MYTH – Apply to Feet

MYTH – the feet are the best place to apply essential oils because the feet have the largest amount of pores to absorb the essential oils.

This is a MYTH because chemicals or ingredients are primarily absorbed into the body through the epidermis, not by entering through the sweat glands (invisible pores) or hair follicles (visible pores).

So neither the size or quantity of pores in the skin actually determine how much of a topically applied product is absorbed.

Here is a link to a very basic article that easily explains skin penetration and absorption:

You will notice pores are not mentioned.

583px-skin-291x300That is because the function of pores (aka follicles) are the openings in our skin where a hair comes out, and dead cells, sebum exit. Pores are primarily exits, not entrances. Not for products, ingredients, or chemicals – even essential oils – to enter.

What about our sweaty feet – they aren’t (thankfully) hairy – don’t we have the most pores in our whole body on our feet?

No. Feet have a lot of sweat glands (250,000 each) which are different from pores like we see on our face, for example.

“‘Skin pore’ is a term used by lay people and in the field of cosmetology. It remains misleading when it is not clearly defined. Indeed, lay people use it with at least 3 different meanings. Basically, invisible pores represent the openings of the sweat gland apparatus. By contrast, the visible pores represent enlarged empty funnel-shaped or cylindrical horny impacted openings of pilosebaceous follicles.”

So the question – do products applied topically get absorbed through the sweat glands?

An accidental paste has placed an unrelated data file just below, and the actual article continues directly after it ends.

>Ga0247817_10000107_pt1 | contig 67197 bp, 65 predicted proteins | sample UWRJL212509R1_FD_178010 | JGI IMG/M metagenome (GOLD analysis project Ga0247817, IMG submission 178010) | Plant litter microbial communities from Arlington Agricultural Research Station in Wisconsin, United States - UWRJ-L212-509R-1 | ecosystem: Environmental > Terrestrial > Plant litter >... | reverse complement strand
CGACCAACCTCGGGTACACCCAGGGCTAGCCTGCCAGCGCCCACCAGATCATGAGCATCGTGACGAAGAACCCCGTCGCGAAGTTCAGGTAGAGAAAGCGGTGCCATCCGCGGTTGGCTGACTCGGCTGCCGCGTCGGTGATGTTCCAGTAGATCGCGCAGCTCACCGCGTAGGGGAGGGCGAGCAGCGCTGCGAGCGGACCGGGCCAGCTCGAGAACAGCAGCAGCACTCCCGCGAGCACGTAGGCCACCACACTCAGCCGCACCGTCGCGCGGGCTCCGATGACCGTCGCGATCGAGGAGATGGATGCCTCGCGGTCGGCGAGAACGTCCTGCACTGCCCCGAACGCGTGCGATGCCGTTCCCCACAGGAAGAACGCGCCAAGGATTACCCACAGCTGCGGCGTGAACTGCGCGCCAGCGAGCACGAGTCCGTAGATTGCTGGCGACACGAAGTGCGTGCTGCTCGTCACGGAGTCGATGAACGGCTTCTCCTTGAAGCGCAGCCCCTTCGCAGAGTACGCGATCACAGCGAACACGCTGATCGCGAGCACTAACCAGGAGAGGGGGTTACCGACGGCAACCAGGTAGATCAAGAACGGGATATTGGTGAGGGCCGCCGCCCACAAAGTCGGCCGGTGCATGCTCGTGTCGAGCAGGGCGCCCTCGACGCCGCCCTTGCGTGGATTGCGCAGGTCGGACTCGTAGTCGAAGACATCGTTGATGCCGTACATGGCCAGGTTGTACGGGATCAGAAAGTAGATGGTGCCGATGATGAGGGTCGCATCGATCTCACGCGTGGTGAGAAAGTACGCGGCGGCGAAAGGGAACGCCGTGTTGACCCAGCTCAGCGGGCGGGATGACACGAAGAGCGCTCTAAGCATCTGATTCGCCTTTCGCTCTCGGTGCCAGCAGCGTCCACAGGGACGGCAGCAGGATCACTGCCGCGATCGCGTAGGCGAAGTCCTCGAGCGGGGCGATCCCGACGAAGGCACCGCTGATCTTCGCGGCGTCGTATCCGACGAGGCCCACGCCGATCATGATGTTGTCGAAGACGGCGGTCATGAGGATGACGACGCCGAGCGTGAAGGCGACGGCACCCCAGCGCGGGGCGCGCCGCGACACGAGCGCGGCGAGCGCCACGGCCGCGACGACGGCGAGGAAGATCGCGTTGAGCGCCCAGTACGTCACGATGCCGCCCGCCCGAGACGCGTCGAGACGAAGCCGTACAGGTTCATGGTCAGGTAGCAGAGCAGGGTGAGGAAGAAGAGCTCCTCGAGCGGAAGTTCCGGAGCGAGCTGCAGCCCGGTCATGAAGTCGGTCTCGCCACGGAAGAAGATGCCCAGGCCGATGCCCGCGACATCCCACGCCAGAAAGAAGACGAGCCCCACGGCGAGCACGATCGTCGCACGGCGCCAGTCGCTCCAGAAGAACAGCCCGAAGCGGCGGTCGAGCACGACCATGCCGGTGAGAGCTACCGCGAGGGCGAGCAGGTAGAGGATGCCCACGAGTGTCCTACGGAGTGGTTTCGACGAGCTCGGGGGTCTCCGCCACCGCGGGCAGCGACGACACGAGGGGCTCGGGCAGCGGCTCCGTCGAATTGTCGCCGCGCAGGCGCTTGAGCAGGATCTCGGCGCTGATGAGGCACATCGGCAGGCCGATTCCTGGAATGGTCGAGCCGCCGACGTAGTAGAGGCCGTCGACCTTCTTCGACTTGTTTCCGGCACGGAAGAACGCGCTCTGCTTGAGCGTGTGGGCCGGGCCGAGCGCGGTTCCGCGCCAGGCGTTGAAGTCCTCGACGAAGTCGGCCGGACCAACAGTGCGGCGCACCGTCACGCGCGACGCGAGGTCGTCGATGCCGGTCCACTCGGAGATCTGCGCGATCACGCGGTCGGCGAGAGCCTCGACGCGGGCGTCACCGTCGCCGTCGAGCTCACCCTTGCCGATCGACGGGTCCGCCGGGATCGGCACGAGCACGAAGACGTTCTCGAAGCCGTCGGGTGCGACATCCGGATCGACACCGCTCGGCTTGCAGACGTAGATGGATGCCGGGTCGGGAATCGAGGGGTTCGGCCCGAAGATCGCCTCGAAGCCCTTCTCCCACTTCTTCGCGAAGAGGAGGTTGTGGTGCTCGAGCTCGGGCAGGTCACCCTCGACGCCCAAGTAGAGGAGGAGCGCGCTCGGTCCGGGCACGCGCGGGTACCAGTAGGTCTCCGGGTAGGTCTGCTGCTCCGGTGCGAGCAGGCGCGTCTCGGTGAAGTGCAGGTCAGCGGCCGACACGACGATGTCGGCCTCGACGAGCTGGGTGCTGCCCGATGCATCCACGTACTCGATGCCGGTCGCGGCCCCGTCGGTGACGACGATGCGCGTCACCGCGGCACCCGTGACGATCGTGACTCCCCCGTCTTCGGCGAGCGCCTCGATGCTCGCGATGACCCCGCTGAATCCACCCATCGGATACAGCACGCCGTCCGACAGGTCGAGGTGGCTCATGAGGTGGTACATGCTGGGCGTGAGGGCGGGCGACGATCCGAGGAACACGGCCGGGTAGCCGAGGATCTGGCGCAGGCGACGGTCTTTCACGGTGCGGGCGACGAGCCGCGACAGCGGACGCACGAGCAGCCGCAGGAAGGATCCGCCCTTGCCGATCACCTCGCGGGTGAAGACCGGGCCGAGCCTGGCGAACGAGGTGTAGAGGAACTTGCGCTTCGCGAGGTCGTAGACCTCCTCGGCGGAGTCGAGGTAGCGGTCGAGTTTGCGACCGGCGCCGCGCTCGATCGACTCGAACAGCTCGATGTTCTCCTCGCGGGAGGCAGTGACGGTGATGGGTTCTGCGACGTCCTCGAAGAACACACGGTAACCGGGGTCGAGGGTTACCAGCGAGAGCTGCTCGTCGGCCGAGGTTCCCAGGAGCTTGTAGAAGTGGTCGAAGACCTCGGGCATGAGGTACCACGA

“Absorption via the pores and follicles is considered to be insignificant because the orifices account for only 0.1% of the skin area and diffusion along sweat ducts is against an outward aqueous flow (4). Lauer et al….”

Percutaneous Absorption: Drugs–Cosmetics–Mechanisms–Methodology: Drugs edited by Robert L. Bronaugh, Howard I. Maibach

skinlayers-300x297So so summarize – how does dermal absorption work?

“The epidermis (and particularly the stratum corneum) is the only layer that is important in regulating penetration of a skin contaminant.”

“The thickness of the stratum corneum varies greatly with regions of the body. The stratum corneum of the palms and soles is very thick (400-600 µM) whereas that of the arms, back, legs, and abdomen is much thinner (8-15 µM). The stratum corneum of the axillary (underarm) and inquinal (groin) regions is the thinnest with the scrotum especially thin. As expected, the efficiency of penetration of toxicants is inversely related to the thickness of the epidermis.”

“In addition to the stratum corneum, small amounts of chemicals may be absorbed through the sweat glands, sebaceous glands, and hair follicles. Since these structures represent, however, only a very small percentage of the total surface area, they are not ordinarily important in dermal absorption.”

Then there is the reflexology spin that some salespeople put on the reason to use the EOs on the feet – this article addresses that:


“The soles of the feet absorb more slowly because they have no hair, and because of the mostly thicker skin. “

“The soles of the feet and palms of the hands contain many eccrine (sweat) glands, through which water is released onto the skin. Since essential oils are not water soluble, they cannot use these glands to bypass the skin barrier. Not even water-soluble substances enter the body through sweat glands. If they did, we would put on weight after a swim or a shower. The palms and soles have no hair follicles. Hair follicles contain sebum, an oily substance, and there is some evidence that essential oil constituents are able to use this route to bypass the skin barrier.”
–Robert Tisserand, Robert Tisserand Essential Training [Facebook Group]

As originally published on Aromatherapy United website; Apr 20, 2014, by Susan Sawhill Apito